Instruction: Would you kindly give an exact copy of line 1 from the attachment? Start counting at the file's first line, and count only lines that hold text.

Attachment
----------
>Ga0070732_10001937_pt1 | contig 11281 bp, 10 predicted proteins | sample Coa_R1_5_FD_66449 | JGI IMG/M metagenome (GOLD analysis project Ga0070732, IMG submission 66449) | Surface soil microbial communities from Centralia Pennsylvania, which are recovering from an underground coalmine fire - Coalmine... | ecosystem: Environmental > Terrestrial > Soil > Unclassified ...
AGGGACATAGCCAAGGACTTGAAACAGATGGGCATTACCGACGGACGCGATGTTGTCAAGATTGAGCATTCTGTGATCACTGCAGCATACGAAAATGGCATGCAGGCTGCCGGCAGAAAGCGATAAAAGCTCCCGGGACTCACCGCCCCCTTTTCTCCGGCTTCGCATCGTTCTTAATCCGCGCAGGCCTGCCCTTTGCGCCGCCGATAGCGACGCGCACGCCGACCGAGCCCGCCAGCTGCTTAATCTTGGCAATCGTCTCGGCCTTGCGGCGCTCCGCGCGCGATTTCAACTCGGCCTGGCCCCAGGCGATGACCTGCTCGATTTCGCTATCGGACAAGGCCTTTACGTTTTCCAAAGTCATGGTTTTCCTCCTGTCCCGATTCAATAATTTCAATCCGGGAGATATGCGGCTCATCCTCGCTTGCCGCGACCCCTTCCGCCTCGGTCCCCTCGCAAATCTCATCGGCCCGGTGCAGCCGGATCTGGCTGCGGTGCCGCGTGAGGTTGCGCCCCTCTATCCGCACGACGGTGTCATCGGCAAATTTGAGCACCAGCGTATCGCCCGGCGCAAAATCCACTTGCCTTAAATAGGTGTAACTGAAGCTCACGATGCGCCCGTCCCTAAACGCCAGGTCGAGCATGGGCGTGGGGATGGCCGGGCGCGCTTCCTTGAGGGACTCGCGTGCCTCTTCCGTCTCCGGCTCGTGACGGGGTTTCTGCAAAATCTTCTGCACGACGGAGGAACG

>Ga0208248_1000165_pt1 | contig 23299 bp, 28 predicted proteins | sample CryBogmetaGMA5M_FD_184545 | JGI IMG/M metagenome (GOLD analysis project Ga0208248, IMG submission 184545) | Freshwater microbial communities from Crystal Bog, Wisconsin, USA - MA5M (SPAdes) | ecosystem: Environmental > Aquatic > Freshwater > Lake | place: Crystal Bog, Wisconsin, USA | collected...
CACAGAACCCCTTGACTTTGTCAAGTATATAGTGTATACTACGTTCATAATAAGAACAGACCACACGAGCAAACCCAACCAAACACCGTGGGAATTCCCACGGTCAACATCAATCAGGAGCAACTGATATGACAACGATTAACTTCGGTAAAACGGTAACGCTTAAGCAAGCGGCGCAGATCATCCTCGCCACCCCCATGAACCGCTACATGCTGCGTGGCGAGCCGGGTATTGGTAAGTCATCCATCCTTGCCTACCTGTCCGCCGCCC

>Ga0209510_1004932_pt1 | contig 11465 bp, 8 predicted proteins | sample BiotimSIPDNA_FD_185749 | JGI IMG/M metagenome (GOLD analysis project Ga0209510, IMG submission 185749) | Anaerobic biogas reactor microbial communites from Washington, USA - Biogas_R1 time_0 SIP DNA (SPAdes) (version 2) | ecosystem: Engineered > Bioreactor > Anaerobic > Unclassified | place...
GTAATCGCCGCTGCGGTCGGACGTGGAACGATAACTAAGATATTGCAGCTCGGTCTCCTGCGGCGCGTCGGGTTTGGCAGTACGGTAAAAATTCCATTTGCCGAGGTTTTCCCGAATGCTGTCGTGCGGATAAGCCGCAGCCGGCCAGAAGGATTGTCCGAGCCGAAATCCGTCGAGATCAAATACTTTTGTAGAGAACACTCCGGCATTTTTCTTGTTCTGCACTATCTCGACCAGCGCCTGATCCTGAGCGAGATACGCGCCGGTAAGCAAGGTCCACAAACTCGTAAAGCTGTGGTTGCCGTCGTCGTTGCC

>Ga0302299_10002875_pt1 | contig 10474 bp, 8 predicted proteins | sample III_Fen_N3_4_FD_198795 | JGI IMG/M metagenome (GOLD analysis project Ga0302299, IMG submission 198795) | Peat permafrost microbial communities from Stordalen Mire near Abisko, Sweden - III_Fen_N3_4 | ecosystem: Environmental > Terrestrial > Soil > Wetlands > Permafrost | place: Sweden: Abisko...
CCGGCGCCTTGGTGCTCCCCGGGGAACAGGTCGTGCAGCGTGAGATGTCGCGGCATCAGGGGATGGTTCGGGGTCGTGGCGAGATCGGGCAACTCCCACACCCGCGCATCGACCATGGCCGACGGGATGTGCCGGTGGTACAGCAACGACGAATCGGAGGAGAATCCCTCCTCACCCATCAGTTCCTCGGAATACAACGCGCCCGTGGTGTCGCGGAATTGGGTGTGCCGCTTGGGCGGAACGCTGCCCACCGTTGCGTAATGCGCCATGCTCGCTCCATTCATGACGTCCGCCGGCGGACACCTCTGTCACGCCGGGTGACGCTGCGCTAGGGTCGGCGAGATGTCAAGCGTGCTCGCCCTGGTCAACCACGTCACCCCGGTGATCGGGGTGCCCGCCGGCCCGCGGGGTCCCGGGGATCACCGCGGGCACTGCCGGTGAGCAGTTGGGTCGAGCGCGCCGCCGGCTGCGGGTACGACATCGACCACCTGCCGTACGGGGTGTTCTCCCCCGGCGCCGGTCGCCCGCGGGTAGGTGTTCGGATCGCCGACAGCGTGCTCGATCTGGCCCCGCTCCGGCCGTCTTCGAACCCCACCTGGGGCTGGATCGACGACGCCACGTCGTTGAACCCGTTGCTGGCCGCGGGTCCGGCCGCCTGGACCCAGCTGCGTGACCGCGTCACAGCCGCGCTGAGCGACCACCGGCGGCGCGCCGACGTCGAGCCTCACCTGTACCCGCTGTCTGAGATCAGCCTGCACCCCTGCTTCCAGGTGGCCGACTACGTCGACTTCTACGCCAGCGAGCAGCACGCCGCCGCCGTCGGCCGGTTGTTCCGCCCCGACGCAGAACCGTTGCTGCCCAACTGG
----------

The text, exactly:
>Ga0070732_10001937_pt1 | contig 11281 bp, 10 predicted proteins | sample Coa_R1_5_FD_66449 | JGI IMG/M metagenome (GOLD analysis project Ga0070732, IMG submission 66449) | Surface soil microbial communities from Centralia Pennsylvania, which are recovering from an underground coalmine fire - Coalmine... | ecosystem: Environmental > Terrestrial > Soil > Unclassified ...